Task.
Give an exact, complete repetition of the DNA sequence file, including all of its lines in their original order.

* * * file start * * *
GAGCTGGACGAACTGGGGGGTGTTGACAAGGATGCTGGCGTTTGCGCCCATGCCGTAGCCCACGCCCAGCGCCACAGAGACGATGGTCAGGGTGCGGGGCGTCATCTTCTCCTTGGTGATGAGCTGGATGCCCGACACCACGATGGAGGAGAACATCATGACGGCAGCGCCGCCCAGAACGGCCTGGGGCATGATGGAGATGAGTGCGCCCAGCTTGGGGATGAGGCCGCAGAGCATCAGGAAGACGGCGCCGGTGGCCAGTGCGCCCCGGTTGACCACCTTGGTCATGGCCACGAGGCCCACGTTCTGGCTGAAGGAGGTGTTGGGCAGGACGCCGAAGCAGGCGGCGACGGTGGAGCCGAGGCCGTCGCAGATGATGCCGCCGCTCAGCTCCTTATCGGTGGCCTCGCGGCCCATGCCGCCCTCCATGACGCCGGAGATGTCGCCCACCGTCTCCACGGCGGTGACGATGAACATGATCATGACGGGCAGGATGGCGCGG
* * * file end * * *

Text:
GAGCTGGACGAACTGGGGGGTGTTGACAAGGATGCTGGCGTTTGCGCCCATGCCGTAGCCCACGCCCAGCGCCACAGAGACGATGGTCAGGGTGCGGGGCGTCATCTTCTCCTTGGTGATGAGCTGGATGCCCGACACCACGATGGAGGAGAACATCATGACGGCAGCGCCGCCCAGAACGGCCTGGGGCATGATGGAGATGAGTGCGCCCAGCTTGGGGATGAGGCCGCAGAGCATCAGGAAGACGGCGCCGGTGGCCAGTGCGCCCCGGTTGACCACCTTGGTCATGGCCACGAGGCCCACGTTCTGGCTGAAGGAGGTGTTGGGCAGGACGCCGAAGCAGGCGGCGACGGTGGAGCCGAGGCCGTCGCAGATGATGCCGCCGCTCAGCTCCTTATCGGTGGCCTCGCGGCCCATGCCGCCCTCCATGACGCCGGAGATGTCGCCCACCGTCTCCACGGCGGTGACGATGAACATGATCATGACGGGCAGGATGGCGCGG